I found this on adopter Newsgroup.
I took in a Machining and Manufacturing expo yesterday. The large exposition hall at State Fair Park was filled with displays ranging from 10' x 12' booths with little more than a placard announcing the company name and a smiling representative, eagerly asking everyone who passed-by, "Do you use any (whatever his firm produced) in your business?" to huge displays of massive CNC machine tools, under power and busily reducing slabs of metal into flying chips.
The most intriguing thing I saw however, was a four cylinder DOHC engine which had been machined completely from billet. It was a capability demonstration project that Mazak Machine Tool Company had created. The crankcase, head, crankshaft, camshafts, rods, pistons and associate parts were all carved-out of aluminium or steel blocks. The combustion chamber layout wasn't up to current design practices (it had a 90 degree included angle between the valves and a full hemispherical chamber with a pent-roof piston) but it sure was cute and a great demonstration of the capabilities of their machines. For example, the crankcase was machined on a lathe, rather than a machining center. By holding the billet on each end in chucks on opposing spindles, the details could be machined by side-acting milling or drilling tools. The advantage is that ALL of the machining was performed in a single set-up. Even if done on a milling machining center with a 5th and 6th axis, you'd have to do a couple of set-ups to machine all the surfaces.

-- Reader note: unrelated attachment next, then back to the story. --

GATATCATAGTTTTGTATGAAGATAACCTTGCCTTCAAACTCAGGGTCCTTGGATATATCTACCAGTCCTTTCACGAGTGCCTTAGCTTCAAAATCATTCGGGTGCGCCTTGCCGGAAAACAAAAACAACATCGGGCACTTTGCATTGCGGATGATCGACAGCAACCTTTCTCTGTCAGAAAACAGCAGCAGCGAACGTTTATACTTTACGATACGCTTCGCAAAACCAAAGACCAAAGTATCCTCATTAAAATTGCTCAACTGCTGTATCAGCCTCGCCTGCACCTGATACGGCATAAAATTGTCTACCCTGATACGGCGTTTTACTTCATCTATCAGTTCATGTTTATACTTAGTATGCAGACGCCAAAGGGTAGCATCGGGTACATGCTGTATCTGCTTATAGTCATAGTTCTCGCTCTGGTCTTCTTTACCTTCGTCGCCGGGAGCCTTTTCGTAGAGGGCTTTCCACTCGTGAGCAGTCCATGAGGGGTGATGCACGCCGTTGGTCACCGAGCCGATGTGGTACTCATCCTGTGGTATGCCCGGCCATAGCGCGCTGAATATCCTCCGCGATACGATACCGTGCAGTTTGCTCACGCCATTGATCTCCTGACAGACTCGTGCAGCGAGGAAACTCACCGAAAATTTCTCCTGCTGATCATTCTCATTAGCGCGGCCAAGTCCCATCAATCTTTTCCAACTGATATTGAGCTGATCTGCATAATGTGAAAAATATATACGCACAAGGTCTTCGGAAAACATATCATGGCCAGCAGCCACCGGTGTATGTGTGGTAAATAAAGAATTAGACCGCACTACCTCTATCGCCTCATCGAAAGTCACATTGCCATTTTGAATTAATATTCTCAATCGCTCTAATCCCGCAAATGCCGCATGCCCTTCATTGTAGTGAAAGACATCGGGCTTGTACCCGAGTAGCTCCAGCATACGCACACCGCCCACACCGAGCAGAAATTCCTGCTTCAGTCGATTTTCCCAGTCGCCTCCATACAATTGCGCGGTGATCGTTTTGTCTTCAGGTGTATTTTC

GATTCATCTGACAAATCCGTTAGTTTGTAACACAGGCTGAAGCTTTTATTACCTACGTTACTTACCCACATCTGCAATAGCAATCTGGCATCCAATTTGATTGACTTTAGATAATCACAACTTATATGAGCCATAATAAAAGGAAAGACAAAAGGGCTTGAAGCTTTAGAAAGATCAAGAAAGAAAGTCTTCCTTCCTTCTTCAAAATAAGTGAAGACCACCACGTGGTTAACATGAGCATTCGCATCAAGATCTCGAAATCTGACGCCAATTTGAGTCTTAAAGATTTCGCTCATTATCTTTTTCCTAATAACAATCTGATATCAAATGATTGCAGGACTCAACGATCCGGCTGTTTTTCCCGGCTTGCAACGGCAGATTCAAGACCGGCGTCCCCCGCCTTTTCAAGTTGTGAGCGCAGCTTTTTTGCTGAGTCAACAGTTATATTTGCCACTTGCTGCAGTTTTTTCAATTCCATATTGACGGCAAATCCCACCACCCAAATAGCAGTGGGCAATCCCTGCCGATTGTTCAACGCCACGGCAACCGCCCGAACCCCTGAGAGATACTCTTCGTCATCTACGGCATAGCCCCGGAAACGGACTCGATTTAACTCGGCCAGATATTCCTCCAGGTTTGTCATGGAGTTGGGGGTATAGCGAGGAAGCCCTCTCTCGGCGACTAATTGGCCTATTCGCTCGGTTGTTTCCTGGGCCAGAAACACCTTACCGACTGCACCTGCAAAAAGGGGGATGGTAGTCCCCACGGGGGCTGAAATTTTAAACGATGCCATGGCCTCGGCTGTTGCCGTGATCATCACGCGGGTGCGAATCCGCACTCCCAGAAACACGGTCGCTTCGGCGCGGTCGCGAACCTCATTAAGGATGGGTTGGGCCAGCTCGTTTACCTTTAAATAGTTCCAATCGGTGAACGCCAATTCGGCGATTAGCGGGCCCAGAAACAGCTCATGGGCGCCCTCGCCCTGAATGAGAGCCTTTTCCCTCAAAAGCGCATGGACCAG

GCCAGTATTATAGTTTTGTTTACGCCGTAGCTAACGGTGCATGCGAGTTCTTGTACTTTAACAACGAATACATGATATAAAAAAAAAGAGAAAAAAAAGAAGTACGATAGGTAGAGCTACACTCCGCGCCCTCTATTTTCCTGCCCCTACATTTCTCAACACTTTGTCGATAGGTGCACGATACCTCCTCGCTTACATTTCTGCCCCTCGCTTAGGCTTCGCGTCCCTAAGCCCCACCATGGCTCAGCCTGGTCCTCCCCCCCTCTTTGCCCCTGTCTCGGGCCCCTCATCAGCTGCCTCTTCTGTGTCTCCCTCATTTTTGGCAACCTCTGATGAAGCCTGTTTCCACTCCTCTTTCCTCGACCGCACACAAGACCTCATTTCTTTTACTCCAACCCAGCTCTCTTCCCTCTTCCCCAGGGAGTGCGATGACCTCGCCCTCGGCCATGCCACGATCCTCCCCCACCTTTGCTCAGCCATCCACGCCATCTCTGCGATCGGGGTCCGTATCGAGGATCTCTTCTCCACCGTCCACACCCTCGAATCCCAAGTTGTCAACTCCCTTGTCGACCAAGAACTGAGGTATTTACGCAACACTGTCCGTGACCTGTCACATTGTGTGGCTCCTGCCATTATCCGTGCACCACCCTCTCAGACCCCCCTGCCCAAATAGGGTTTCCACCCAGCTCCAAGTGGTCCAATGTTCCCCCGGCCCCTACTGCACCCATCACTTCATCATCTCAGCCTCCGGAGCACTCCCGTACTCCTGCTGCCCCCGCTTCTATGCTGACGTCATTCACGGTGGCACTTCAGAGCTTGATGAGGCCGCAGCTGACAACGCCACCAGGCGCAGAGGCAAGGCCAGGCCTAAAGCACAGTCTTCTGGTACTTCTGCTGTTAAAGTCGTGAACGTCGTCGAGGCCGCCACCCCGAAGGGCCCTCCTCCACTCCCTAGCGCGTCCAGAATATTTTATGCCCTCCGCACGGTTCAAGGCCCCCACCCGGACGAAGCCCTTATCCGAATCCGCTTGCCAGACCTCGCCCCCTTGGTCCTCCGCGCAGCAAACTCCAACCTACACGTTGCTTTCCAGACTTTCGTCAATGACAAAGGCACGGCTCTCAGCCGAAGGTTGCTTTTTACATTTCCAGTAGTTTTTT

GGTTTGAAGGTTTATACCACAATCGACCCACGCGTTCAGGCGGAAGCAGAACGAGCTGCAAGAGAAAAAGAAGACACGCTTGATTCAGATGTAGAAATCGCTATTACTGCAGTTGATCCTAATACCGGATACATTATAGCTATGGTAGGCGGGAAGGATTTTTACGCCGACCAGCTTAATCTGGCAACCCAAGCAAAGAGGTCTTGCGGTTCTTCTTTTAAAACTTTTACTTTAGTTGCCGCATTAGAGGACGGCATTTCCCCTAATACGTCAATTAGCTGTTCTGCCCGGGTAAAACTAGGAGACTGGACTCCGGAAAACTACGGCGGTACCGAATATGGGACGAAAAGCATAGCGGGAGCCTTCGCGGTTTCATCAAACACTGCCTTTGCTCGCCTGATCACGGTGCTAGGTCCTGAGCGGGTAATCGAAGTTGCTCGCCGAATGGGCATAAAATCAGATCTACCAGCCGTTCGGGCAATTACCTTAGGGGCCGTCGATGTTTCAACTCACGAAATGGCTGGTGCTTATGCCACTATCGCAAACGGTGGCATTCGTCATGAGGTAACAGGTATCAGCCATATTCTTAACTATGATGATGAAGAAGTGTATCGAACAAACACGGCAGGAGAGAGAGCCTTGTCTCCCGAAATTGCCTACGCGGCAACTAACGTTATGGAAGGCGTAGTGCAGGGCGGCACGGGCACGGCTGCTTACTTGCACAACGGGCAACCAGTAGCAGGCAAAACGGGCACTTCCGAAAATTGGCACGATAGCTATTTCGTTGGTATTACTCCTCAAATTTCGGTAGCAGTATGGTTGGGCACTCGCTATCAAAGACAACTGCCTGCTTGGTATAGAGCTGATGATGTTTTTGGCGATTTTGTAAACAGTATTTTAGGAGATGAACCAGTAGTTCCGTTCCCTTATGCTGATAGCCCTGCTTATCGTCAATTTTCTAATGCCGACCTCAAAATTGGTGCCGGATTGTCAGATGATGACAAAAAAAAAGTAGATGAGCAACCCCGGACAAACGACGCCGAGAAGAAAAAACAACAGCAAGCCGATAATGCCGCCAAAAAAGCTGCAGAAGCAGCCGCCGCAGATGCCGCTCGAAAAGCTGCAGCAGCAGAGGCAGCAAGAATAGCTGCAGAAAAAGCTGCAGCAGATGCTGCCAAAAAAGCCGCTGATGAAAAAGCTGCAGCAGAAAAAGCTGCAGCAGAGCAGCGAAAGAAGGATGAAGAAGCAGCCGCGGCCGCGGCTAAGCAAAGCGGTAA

Wow! Ain't computers neat? This sort of stuff would be completely impractical without a bunch of silicon chips doing the jillions of calculations it takes to describe the tool movements necessary to whittle-out such complex shapes.
Thought you'd like it!
I'd rather have a free bottle in front of me than a free frontal lobotomy!